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The Rimpa School -- from Tawaraya Sotatsu to Tanaka Ikko

12 May - 8 July 2018

Yamatane Museum of Art
(Tokyo)
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The Rinpa School was notable for a lineage that extended across time, place, and class, transmitting the decorative style of Tawaraya Sotatsu and Honami Koetsu to the 17th and 18th centuries via Ogata Korin and into the 19th century via Sakai Hoitsu. None of these men identified themselves as Rinpa artists; indeed, the appellation did not appear until the 20th century, as a postwar truncation of the Meiji-era term "Korin-ha." Picking the late graphic designer Ikko Tanaka as present-day heir to the Rinpa line makes sense, since he grasped the essence of Rinpa more fully than did any of his Nihonga artist contemporaries.
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Akihisa Hirata: Discovering New
24 May - 15 July 2018
TOTO Gallery Ma
(Tokyo)
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Hirata sees architecture as a "biological activity in the broad sense." Buildings undergo constant change at the hands of the people who occupy and utilize them, as well as from exposure to the elements. They are, in short, a type of ecosystem, and the job of the architect is to design spaces in which these diverse forces can intermingle. Organizing by concept Hirata's works over the past decade as well as ongoing projects, this show effectively gave viewers a glimpse into the architect's brain.
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Shiseido Art Egg 12: Yuma Tomiyasu Exhibition
8 June - 1 July 2018
Shiseido Gallery
(Tokyo)
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This was a big installation. Opening a door at the bottom of a staircase, you found yourself in a darkened room with another door, which led to another room, and so on: the gallery had been subdivided into several chambers and corridors. Pictures on the walls jiggled and swayed; a TV set suddenly came to life; lights flickered on and off. The effect was of a child's nightmare, or a haunted house. Sad to say, it's been done before, making the impact less dramatic than intended.
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Nobuhiko Utsumi Exhibition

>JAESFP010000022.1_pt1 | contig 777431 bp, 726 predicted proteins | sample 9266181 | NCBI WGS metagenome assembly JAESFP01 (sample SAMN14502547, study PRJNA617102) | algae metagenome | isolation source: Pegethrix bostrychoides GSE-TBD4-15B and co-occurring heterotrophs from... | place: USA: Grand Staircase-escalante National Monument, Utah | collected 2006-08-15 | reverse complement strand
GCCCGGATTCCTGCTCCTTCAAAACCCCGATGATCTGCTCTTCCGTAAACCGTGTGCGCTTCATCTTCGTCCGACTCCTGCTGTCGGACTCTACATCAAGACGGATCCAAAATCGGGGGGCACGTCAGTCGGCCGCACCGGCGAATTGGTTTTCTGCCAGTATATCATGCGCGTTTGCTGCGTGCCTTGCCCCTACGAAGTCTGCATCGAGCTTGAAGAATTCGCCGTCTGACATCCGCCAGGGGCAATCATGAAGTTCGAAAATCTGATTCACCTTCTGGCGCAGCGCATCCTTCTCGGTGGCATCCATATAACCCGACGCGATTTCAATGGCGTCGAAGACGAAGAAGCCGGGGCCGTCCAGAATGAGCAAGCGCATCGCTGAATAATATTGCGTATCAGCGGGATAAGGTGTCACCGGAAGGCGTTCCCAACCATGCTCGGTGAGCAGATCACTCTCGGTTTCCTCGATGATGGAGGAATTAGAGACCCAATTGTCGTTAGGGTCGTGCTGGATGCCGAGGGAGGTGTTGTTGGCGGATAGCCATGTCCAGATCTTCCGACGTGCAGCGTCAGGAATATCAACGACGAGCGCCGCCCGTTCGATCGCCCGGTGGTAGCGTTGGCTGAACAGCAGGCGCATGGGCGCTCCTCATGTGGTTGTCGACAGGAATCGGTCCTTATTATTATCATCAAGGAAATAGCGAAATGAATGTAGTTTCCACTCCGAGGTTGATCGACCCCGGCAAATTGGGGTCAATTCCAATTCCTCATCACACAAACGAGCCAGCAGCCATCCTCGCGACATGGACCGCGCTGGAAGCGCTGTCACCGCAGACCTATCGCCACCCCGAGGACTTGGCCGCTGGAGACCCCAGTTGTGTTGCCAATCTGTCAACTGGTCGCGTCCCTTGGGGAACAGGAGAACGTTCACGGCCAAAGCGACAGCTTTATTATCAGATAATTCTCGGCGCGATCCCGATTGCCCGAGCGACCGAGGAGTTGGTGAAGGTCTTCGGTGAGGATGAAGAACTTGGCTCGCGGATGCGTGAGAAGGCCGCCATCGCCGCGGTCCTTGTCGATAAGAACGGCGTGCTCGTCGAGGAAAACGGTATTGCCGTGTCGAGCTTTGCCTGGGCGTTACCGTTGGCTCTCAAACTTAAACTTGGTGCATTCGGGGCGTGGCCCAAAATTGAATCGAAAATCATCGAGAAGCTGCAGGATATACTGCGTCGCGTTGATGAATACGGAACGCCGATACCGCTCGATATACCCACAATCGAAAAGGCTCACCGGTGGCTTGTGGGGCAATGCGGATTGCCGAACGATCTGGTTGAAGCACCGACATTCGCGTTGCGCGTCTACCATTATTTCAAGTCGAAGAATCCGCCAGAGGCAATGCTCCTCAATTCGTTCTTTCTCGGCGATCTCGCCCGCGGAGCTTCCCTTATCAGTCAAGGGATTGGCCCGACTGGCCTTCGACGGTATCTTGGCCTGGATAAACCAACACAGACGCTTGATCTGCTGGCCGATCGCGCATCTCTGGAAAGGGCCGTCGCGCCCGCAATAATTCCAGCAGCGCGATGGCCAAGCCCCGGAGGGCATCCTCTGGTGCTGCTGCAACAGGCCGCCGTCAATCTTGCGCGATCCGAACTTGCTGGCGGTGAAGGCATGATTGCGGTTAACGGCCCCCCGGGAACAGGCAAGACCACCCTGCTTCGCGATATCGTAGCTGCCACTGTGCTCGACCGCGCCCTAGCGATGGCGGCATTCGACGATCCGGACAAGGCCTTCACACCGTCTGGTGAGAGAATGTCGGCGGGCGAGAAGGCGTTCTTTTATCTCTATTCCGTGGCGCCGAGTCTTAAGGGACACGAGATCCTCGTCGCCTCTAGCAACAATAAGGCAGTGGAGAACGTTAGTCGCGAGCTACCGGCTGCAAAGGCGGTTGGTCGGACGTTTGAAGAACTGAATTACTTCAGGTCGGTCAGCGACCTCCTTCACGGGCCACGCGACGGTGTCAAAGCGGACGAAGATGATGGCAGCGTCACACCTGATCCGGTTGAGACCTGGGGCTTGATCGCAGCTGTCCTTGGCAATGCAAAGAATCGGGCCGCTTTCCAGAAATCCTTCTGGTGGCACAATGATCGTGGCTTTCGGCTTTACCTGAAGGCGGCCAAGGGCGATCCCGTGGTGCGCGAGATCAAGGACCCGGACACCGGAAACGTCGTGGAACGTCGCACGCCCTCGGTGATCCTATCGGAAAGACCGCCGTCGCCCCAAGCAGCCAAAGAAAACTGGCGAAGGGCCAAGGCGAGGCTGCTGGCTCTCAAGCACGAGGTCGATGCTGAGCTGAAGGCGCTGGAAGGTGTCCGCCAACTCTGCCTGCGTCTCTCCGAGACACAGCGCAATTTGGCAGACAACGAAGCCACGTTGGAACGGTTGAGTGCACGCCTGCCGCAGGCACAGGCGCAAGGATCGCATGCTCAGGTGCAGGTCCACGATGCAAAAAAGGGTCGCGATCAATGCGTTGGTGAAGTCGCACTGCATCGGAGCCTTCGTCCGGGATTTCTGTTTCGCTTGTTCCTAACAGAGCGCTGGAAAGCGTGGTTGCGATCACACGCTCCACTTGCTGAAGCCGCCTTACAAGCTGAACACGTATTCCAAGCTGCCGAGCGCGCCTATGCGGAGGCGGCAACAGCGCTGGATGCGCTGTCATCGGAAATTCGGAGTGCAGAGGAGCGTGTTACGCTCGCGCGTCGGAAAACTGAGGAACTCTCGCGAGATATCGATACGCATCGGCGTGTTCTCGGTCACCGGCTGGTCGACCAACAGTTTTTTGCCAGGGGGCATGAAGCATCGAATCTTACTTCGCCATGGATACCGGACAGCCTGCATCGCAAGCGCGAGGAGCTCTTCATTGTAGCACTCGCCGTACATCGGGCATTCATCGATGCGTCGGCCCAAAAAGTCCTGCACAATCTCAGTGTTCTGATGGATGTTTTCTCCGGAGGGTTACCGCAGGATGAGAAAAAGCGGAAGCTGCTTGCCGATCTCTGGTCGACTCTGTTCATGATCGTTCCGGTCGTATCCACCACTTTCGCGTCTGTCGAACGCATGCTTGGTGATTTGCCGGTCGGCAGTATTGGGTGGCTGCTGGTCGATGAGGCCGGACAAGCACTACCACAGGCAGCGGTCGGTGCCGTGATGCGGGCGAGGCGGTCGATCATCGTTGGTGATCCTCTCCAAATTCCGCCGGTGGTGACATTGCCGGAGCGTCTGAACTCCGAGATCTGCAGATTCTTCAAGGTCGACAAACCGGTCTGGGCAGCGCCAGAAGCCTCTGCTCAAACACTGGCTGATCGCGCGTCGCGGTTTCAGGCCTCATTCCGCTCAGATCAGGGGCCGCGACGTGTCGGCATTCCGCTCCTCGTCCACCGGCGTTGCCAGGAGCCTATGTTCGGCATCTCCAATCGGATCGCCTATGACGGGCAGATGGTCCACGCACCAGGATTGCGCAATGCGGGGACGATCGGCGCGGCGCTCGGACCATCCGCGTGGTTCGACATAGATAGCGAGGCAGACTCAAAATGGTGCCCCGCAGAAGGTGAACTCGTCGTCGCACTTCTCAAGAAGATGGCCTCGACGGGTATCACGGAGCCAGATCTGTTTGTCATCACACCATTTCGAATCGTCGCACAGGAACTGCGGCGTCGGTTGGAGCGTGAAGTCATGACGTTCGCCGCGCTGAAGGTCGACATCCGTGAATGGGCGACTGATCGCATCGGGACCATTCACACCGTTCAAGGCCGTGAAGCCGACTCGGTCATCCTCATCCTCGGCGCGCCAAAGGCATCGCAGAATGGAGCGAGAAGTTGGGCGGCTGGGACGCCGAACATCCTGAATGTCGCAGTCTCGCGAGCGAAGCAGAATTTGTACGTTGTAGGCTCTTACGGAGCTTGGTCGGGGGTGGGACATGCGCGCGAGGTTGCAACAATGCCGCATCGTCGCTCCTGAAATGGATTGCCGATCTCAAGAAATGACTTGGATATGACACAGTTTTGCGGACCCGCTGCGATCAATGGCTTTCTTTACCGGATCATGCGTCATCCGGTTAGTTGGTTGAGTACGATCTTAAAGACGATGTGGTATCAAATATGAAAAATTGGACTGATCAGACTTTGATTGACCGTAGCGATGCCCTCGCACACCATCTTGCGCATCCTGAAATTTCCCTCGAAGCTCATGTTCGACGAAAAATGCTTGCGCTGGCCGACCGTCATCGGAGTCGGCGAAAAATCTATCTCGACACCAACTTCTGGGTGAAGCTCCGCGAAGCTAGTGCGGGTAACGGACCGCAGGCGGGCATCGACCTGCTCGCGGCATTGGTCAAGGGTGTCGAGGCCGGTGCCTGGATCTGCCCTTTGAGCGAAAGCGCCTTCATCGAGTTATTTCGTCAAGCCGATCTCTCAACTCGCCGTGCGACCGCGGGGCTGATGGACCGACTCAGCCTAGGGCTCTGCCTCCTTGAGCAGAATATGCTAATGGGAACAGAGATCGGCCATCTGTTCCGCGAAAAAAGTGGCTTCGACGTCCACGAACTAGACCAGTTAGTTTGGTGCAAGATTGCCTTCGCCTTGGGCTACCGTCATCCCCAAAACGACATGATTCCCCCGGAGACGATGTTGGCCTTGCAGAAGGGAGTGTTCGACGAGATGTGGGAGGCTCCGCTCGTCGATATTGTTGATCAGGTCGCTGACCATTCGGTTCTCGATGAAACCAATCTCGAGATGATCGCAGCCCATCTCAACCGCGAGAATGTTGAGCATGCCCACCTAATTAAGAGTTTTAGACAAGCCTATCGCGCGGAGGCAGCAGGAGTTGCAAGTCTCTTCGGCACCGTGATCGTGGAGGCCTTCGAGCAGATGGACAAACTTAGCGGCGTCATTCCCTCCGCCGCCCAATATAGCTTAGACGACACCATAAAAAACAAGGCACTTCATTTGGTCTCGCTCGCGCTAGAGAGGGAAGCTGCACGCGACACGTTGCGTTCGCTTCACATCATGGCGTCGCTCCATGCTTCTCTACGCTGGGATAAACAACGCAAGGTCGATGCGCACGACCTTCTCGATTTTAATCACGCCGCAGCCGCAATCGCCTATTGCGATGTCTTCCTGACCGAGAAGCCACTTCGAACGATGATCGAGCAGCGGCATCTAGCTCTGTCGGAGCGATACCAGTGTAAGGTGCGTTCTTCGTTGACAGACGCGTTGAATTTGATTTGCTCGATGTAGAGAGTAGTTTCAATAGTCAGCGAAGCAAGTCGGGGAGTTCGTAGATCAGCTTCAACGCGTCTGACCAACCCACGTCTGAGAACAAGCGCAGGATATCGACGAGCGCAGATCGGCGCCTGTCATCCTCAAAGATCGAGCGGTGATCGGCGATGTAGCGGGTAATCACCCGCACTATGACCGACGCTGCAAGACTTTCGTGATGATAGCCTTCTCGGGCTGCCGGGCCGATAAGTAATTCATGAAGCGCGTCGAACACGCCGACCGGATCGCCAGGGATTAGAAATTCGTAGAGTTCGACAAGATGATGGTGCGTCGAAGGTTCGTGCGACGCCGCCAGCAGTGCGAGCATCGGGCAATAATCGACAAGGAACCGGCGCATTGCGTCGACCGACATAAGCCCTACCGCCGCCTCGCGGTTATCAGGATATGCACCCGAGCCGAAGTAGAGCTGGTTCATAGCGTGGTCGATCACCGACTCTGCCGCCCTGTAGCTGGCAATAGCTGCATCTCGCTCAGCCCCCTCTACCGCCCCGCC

5 - 16 June 2018
FEI Art Museum Yokohama
(Kanagawa)
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The centerpiece of this show was the 36-meter-long row of screen paintings covering 48 panels that comprise Utsumi's Innerscape 2016-18 Multiverse project. Utsumi composes his works by pouring sumi ink on a panel and blowing air to make the ink flow in complex liquid patterns. The method harkens back to Surrealism, but Usumi avers that his work is "nature itself manifesting the power of qi prized by the painters of ancient China," through which he "aims for a fierce countercurrent to Modernistic art." That may explain why he prefers folding screens to canvases -- but is there a narrative to be found on the panels?
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Japan Media Arts Festival
13 - 24 June 2018

The National Art Center Tokyo
(Tokyo)

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As with every iteration of the festival, I took only a cursory look at this year's offerings, bypassing works that were too much trouble to deal with. Though this approach may sound dismissive, be that as it may I'd like to give due praise to two works that made me stop in my tracks. Ryo Orikasa's clay animation Datum Point gives birth to the text, one letter at a time, that makes up the titular poem by Yoshiro Ishihara, who was imprisoned in a Siberian POW camp. And Gary Setzer's video Panderer (Seventeen Seconds), at once addressing and embodying the average artgoer's attention span, is the ideal artwork, one in which form and content perfectly coincide.